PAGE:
I knew the name “Gruber” from the papers I had read as an undergraduate student at Florida Tech in Melbourne, Florida, who was fascinated by sharks. Back then, there was no social media, and the Bimini Shark Lab’s website was, let’s just say, a little user-unfriendly. I did not even know I could volunteer at the Lab in the beautiful Bahamas until I was already in graduate school (many, many years ago). After earning my Master of Science in Zoology from the University of Cape Town’s Marine Biology Research Institute, much to my parent’s dismay, I continued to volunteer on various research projects when I moved back to Florida.  I received an email asking for volunteers to join a research trip with the Bimini Shark Lab in the Marquesas Keys, a chain of islands off the coast of Key West, Florida where Dr. (Doc) Gruber had conducted research on juvenile lemon sharks for many years. I excitedly applied and was thrilled to be accepted and finally get an opportunity to work with famous Doc and Lab crew. Then, through a convoluted email chain, I learned that the research vessel’s engine had, in fact, blown up and the trip was canceled. Doc, being a resourceful man, set up all the volunteers in Jupiter to tag lemon sharks as part of the Lab’s Jupiter Shark project and P.I. Steve Kessel’s PhD work. Only thing is, there are not too many lemon sharks in Jupiter in the summer. Although we only caught one Caribbean reef shark in our entire time there, when Steve and Doc asked me to join the project that following winter (when lemon sharks are actually in Jupiter), I eagerly agreed.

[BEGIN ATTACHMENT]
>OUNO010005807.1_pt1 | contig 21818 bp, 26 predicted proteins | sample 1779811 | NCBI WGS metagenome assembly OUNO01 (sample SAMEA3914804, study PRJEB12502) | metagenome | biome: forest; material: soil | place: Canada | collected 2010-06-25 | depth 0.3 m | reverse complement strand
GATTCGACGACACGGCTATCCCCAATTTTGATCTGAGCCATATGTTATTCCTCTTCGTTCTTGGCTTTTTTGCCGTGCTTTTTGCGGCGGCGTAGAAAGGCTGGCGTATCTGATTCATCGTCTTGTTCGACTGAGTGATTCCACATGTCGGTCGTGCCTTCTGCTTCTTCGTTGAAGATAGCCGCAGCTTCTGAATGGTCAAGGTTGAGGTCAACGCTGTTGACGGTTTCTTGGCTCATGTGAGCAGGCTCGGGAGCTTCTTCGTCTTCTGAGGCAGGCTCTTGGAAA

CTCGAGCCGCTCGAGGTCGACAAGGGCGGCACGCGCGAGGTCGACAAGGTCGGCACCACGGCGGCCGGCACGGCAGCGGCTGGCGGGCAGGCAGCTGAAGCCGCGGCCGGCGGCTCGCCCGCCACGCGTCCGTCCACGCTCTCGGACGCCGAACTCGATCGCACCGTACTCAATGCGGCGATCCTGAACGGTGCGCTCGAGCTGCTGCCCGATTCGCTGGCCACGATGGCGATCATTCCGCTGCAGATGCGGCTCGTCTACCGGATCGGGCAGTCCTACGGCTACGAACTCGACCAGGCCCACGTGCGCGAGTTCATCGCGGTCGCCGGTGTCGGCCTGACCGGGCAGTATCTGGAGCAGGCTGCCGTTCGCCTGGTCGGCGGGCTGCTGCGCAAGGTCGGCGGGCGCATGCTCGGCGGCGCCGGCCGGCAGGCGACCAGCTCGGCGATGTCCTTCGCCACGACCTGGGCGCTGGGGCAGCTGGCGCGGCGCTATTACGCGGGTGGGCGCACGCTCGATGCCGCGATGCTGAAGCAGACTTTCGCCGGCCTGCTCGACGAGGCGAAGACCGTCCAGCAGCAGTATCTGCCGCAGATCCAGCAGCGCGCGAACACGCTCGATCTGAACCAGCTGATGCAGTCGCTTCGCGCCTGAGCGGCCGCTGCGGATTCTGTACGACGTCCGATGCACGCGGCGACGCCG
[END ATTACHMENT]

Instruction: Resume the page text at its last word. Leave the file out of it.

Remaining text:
For the next 6 years, I joined the staff in the intricacies of running a large-scale field project. I learned where to buy commercial fishing gear, how to pack a cooler, how to get bait donated, that some Publix brand food is quite tasty, how to handline large sharks, draw and process blood and surgically implant acoustic tags, how to deal with research partners and the media, how to collect and manage data, how to drop divers on GPS points in rough seas, how to find a lost acoustic receiver in 80 feet of water and how to clean off those receivers without getting acid in my eyes, among many other lessons. One of the most impactful takeaways from those years was the conversations with Lab staff, researchers, and volunteers. We spent hours chatting about science, experimental design, funding, conservation, and careers in this field.